By Johnny Caldwell
BBC News website
In the first full-length interview since agreeing to go into power-sharing with Sinn Fein, Ian Paisley says he had no alternative but to do a deal with Sinn Fein "for the good of Northern Ireland".
Ian Paisley was interviewed by the BBC's Stephen Nolan
Speaking to Stephen Nolan for BBC 1's Nolan Live, he says he had many sleepless nights prior to 26 March with things on this mind ranging from the burning of his father's home in Rostrevor by the IRA to "the numerous funerals of innocent victims" he has attended over the years.
But when it came to the crunch, he said he was prepared to "step out of the class of the coward into the class of the man who is prepared to sell himself and his reputation for the sake of this country".
"We were told if we didn't do this then it was going to be curtains for our country," he says.
"How would I have faced my people if I had allowed this country to have the union destroyed and the setting up of a joint government by the south of Ireland?"
Does Mr Paisley still hate "Sinn Fein/IRA"?
"I hate the principles of the IRA and I hate the murders that they carried out, and I hate what they did to innocent people," says Mr Paisley.
What about Gerry Adams, who sat beside Mr Paisley in that already iconic photograph at Stormont - is he still to be considered "an enemy of the Protestant people"?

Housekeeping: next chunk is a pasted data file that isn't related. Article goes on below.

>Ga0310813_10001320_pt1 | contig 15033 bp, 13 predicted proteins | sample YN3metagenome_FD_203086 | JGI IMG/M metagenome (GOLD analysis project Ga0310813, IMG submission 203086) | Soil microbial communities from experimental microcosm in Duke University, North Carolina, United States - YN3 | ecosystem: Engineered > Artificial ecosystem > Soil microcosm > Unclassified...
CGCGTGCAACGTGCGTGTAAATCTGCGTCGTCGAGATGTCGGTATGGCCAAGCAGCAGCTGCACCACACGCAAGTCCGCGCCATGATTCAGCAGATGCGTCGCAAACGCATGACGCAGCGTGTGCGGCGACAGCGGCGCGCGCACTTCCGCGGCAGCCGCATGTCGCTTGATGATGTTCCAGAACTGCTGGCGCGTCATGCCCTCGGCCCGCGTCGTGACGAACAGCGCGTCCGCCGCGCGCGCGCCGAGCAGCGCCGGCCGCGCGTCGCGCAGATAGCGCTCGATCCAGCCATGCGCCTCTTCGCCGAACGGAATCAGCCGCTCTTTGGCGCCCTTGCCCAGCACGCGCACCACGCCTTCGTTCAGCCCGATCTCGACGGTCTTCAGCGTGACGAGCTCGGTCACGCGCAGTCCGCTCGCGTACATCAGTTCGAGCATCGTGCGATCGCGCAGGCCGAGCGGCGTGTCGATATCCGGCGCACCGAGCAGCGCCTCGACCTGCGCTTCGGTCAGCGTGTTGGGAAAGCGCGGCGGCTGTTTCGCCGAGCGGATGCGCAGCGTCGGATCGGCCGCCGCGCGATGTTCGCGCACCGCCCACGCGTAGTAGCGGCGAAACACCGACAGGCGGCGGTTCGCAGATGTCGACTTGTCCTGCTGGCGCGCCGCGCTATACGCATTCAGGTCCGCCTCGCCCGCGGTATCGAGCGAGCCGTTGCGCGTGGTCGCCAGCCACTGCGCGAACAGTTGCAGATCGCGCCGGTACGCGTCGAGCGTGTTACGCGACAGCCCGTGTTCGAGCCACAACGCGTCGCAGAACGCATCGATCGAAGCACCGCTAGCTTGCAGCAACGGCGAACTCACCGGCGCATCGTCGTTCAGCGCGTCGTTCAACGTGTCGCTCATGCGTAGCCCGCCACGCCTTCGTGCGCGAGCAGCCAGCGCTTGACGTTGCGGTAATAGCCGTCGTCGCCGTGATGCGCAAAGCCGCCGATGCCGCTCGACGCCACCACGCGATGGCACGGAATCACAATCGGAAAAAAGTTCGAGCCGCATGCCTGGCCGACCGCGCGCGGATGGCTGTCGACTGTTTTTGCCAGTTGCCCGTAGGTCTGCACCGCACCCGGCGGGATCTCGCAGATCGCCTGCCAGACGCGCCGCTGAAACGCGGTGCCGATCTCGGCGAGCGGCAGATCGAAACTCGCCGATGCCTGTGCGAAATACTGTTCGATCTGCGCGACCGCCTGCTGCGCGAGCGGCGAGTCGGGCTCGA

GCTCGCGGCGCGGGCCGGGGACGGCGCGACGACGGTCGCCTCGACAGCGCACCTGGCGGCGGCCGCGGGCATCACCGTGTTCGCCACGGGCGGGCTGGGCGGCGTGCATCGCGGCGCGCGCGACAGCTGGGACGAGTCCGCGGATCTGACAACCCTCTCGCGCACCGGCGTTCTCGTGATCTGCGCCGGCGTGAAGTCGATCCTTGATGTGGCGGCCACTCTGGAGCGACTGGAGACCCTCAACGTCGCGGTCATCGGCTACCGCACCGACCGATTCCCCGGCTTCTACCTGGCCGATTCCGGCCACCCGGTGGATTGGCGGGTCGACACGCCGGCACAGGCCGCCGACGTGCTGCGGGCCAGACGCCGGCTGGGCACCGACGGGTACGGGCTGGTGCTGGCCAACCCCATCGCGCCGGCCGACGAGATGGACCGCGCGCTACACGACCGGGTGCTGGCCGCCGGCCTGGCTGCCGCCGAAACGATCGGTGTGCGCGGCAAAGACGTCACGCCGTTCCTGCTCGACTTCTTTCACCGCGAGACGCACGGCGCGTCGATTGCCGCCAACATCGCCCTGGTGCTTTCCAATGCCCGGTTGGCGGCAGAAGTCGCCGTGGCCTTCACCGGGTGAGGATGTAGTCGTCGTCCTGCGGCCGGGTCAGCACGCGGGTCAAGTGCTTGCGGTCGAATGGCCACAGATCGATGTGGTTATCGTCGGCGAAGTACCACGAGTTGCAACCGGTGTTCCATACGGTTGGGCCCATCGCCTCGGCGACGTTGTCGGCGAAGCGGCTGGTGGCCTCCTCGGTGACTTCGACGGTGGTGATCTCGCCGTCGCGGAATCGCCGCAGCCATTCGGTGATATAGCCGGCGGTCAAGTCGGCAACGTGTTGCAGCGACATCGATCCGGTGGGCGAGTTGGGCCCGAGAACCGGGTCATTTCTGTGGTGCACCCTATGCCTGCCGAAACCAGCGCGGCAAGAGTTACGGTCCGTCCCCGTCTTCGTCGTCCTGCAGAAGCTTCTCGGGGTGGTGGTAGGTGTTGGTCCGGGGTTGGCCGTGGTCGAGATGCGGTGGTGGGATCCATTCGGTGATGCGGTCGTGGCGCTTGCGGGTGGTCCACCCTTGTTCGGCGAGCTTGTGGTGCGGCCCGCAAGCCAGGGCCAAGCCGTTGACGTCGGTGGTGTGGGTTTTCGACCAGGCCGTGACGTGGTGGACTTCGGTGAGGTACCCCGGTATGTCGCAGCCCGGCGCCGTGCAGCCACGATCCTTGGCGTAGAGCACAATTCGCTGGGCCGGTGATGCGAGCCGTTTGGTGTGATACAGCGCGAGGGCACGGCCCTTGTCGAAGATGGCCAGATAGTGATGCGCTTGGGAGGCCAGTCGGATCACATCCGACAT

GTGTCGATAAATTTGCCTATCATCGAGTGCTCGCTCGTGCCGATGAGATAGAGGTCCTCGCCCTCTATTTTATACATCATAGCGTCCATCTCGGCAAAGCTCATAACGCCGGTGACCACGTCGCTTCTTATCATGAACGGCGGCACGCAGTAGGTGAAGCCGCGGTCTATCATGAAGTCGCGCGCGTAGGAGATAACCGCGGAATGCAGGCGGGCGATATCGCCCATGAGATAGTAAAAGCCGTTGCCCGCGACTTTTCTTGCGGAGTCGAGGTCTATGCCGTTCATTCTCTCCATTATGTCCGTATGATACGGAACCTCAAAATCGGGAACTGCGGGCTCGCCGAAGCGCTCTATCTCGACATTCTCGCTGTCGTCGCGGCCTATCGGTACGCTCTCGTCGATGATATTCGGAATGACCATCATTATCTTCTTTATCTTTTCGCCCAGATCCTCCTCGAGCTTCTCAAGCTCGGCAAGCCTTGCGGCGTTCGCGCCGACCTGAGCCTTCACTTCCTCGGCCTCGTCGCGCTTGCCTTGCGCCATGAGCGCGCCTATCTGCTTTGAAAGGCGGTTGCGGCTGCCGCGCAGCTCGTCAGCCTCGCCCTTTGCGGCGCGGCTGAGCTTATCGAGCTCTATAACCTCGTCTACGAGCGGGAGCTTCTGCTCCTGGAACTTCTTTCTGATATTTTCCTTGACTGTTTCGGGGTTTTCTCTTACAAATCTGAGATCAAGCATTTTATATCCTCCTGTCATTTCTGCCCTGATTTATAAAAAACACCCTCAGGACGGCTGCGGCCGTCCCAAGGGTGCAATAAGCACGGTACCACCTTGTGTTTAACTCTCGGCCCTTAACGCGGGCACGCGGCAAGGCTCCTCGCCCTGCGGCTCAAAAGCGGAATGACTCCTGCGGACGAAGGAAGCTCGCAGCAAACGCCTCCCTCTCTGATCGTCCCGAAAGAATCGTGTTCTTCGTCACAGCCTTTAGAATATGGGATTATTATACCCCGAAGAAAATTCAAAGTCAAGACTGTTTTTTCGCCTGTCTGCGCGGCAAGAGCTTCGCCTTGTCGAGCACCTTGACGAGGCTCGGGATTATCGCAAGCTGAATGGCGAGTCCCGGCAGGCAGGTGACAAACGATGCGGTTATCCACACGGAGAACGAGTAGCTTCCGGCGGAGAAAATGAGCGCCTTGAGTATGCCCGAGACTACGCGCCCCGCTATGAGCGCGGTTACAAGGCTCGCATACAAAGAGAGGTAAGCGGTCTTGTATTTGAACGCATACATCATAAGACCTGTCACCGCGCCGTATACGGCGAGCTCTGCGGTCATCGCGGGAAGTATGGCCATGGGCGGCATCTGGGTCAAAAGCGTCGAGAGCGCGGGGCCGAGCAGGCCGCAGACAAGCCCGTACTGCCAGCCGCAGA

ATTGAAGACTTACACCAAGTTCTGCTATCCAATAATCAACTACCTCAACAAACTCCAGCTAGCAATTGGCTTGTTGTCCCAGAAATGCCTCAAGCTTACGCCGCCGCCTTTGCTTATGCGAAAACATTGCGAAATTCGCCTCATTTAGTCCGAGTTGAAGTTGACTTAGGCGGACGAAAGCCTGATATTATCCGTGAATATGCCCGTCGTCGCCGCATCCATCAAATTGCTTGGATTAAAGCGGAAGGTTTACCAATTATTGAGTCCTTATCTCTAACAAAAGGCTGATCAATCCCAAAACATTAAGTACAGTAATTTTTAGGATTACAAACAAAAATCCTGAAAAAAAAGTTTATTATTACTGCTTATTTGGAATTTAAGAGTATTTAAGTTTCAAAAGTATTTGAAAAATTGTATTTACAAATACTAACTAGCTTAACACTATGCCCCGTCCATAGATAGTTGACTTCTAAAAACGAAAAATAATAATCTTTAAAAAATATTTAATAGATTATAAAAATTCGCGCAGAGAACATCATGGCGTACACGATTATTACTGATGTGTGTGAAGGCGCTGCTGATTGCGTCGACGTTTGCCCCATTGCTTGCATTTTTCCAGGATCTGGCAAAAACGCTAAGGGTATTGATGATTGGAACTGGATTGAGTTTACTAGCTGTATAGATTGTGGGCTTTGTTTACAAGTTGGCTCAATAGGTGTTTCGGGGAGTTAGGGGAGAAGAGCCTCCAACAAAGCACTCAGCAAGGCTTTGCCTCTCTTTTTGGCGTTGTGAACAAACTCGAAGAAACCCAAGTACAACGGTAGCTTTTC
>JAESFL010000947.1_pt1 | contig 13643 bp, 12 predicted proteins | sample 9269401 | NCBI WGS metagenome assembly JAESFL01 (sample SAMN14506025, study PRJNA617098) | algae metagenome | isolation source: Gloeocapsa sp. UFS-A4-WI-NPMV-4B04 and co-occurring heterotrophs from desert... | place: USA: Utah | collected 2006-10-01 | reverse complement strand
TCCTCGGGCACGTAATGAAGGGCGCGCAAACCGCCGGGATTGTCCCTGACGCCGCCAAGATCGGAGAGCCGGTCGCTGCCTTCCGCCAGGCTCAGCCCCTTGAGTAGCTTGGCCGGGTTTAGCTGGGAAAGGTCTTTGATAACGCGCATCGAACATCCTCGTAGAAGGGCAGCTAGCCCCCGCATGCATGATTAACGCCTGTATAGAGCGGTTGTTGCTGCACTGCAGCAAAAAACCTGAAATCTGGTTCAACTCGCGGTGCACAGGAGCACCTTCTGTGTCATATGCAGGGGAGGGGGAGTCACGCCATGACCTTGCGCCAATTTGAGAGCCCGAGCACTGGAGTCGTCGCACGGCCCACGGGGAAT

"I am not in a position to say what his present feeling is at this moment, but we know his policies, and know what they are.
"Now, having said that, there has been a change and in a few days' time the same Mr Adams will stand beside me and he will take an oath that he is going to accept the police force of Northern Ireland."
'Patting me on the back'
And what about working alongside Deputy First Minister Martin McGuinness?
"I feel I have a job to do for the people of Ulster, and no matter who is sitting before me, I'm going to do that job by the grace of God.
"The people of Northern Ireland at this time are in a tremendous way supporting me. I never in all my history had more letters, had more calls, had more people came to me.
Earlier, Mr Paisley and Bertie Ahern shook hands in public for the first time
"I've been stopped in the street. When I'm going onto the plane people are patting me on the back and saying 'well done'."
With regards to the so-called 'tap tax', can Mr Paisley as first minister guarantee the people of Northern Ireland that they will never have to pay water rates?
"There will be a solving of this problem if we can achieve what we hope to achieve when we visit the chancellor," the DUP leader says.
"He has already made a stagger at it, but the stagger was not good enough for the simple reason that he was not given the full facts and, of course, people have been paying water rates.
"It seems to me that you shouldn't be asked for water rates twice," he says.
Has Mr Paisley a message for nationalists in Northern Ireland?
"My message to the nationalist people of Northern Ireland: Ian Paisley is not an ogre.
"Ian Paisley in his political work has never at anytime turned a Roman Catholic from his door."
Nolan Live will be screened on BBC1 Northern Ireland on Wednesday at 2240 BST.